Black Inventors You Should Know

A list of Black inventors
Serial inventor Garrett Morgan

AFRICANGLOBE – The first time I heard of Black History Month, I was in high school. There was a display about Black inventors set up in a trophy case, highlighting some books that had been set aside in the library to mark the month. That was it. But it was just enough to pique my interest.

What I read in those books that day blew my mind. So many of the things I took for granted, were invented by African Americans—everyday items and innovations, from the simple to the profound, that have permanently changed our lives.

Here are just a few of them:

Imagine life without potato chips—impossible! Potato chips were invented by Chef George Crum in 1853. A customer sent back the french fries he’d prepared, complaining that they were cut too thick. Chef Crum took a potato, sliced it as thin as he could and fried the pieces. The result was the first potato chip ever made!

Open heart surgery is commonplace today, but in 1893? That’s the year African American cardiologist, Dr. Daniel Hale Williams, performed one of the world’s first open heart surgeries. He repaired the torn pericardium of a patient with a knife wound.

Ever drop a letter in a big blue mailbox? The first mailbox with a drop-hinge door was patented in 1891, by African-American inventor Philip Downing.

Are you a blood donor? Today’s blood banks are the result of the work done by Dr. Charles Drew in the 1930s.

Garrett Morgan invented the gas mask in 1912 and saved countless lives during WWI. He was also the first person to patent the traffic light.

Tick tock goes the clock. In the late 1750’s, Benjamin Banneker, took apart a pocket watch, studied it’s components and then created the first clock made in the U.S. He made the entire thing out of wooden pieces he carved himself.

Frederick McKinley Jones invented the automatic refrigeration system used in long haul trucks and railroad cars. He also invented air conditioning units used in military field hospitals, and portable x-ray machines.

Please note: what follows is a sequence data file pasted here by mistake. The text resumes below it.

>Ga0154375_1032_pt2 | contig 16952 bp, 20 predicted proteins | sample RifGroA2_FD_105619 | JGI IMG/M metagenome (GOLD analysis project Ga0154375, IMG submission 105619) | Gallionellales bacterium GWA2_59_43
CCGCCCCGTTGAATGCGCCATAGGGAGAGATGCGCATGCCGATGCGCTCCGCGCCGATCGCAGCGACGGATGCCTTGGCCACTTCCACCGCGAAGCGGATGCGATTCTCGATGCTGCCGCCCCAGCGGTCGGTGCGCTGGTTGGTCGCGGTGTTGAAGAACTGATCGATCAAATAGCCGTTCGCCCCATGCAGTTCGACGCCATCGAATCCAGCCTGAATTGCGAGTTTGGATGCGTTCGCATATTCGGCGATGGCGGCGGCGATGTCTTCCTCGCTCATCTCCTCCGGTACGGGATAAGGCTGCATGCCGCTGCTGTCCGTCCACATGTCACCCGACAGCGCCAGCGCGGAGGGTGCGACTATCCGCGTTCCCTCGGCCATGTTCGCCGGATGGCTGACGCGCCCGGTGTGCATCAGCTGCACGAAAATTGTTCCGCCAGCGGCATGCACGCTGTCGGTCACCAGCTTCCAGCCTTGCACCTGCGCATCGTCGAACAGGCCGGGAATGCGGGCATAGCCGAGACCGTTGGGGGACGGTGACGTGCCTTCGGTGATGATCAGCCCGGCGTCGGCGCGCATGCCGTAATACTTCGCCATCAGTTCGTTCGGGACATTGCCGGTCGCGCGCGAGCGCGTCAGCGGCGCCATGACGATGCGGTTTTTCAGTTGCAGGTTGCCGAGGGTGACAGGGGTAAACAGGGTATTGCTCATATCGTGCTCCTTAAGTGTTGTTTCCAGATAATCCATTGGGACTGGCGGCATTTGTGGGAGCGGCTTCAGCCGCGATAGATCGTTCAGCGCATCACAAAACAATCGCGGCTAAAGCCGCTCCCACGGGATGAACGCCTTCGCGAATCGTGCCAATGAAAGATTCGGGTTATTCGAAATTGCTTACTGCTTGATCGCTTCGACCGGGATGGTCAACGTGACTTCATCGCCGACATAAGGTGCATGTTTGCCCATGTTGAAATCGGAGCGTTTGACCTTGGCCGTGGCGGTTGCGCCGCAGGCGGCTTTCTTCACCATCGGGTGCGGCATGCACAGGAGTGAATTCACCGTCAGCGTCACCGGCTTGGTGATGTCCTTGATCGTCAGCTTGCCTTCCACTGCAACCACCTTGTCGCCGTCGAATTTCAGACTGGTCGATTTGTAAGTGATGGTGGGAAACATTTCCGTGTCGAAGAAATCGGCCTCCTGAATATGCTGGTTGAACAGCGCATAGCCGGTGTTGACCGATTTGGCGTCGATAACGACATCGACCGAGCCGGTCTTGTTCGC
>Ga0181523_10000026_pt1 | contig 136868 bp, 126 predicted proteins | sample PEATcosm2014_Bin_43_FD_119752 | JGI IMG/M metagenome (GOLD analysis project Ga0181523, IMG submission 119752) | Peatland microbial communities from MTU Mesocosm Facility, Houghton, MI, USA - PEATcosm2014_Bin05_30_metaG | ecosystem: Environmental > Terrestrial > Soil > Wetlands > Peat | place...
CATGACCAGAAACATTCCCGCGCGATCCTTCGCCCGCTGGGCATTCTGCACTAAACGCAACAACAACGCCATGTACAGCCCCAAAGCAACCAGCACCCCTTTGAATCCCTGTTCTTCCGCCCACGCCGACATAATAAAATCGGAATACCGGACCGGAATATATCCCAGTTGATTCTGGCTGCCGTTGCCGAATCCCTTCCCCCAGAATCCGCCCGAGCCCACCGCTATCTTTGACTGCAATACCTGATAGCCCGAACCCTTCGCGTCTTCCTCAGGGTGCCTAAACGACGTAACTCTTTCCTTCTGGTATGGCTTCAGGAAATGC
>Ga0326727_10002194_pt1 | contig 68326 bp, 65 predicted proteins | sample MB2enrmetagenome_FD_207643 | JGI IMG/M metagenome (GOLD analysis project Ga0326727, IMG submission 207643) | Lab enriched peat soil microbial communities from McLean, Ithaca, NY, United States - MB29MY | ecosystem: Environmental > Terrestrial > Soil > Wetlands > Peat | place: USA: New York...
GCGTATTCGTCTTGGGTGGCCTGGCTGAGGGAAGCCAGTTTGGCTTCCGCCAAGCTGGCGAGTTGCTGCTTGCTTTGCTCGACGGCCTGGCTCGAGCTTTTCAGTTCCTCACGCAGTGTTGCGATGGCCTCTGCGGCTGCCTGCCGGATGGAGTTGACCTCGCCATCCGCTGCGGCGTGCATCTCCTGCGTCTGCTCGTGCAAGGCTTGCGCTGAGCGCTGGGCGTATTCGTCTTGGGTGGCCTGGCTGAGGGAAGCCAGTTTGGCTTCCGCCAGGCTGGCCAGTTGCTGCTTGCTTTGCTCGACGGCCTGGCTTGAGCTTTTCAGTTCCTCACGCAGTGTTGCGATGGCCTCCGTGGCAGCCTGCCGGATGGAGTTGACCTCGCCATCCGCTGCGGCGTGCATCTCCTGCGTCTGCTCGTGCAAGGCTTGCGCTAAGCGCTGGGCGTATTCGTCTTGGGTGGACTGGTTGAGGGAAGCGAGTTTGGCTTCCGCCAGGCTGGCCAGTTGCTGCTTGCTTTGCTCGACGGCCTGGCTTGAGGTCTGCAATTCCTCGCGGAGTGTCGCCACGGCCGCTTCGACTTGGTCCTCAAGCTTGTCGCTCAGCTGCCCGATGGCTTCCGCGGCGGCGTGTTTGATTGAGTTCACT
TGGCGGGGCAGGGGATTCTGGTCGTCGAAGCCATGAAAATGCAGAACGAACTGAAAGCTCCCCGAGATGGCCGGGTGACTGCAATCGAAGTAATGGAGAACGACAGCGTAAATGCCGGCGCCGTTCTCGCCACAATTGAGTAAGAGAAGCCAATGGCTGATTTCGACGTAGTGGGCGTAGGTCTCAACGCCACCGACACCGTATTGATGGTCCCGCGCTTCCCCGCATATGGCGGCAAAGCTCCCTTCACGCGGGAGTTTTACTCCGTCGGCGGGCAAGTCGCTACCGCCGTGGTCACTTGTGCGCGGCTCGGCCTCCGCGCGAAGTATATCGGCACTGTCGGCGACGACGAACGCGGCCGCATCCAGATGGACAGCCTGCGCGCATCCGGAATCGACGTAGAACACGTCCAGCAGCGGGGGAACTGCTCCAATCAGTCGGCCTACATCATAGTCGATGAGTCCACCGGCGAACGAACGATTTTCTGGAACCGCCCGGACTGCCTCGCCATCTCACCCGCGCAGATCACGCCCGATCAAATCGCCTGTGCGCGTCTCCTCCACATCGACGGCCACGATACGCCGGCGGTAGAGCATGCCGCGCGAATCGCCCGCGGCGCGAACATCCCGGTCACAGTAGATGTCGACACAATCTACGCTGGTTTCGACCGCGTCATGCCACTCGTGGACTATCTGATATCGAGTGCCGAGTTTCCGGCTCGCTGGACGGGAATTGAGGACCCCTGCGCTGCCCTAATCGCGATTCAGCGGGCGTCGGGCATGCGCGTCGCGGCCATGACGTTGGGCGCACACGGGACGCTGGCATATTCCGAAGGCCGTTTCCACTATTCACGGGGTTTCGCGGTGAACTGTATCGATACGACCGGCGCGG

Do your kids have a Super Soaker Water Gun? If so, you can thank Lonnie Johnson for creating it in 1988!

In 2010, then-15-year-old Tony Hansberry II, a student at a magnet high school for medicine, created a new surgical technique to sew up hysterectomy patients to lessen their risk of complications. 15 years old!

I am thankful that Black History Month exists. If it were not for Black History Month, I would not know about all these inventors and their innovations. I wouldn’t be able to teach my children about them.

I also wouldn’t know as much about the Civil Rights Movement. I believe one paragraph was devoted to it in our textbooks at school. One paragraph. So many lives were lost during that era and yet only one paragraph. My children deserve more than that. They deserve to know the history of the people who came before them, who paved the way so that they can be anything they want to be—even President of the United States!

I’m of Latina descent and my husband is African-American. Prior to 1967, interracial marriageswere illegal in many U.S. states. If it were not for the Civil Rights Movement, I would not be married to my husband, and my children would never have been born. I owe so much to every single person who marched, so that we could all be treated as equals.

Black History Month is important because it reminds everyone of the contributions that African Americans have made, and continue to make. It is proof to my children—and, I hope, to children of all races—that they can achieve great things.


By; Rosalynda Thorn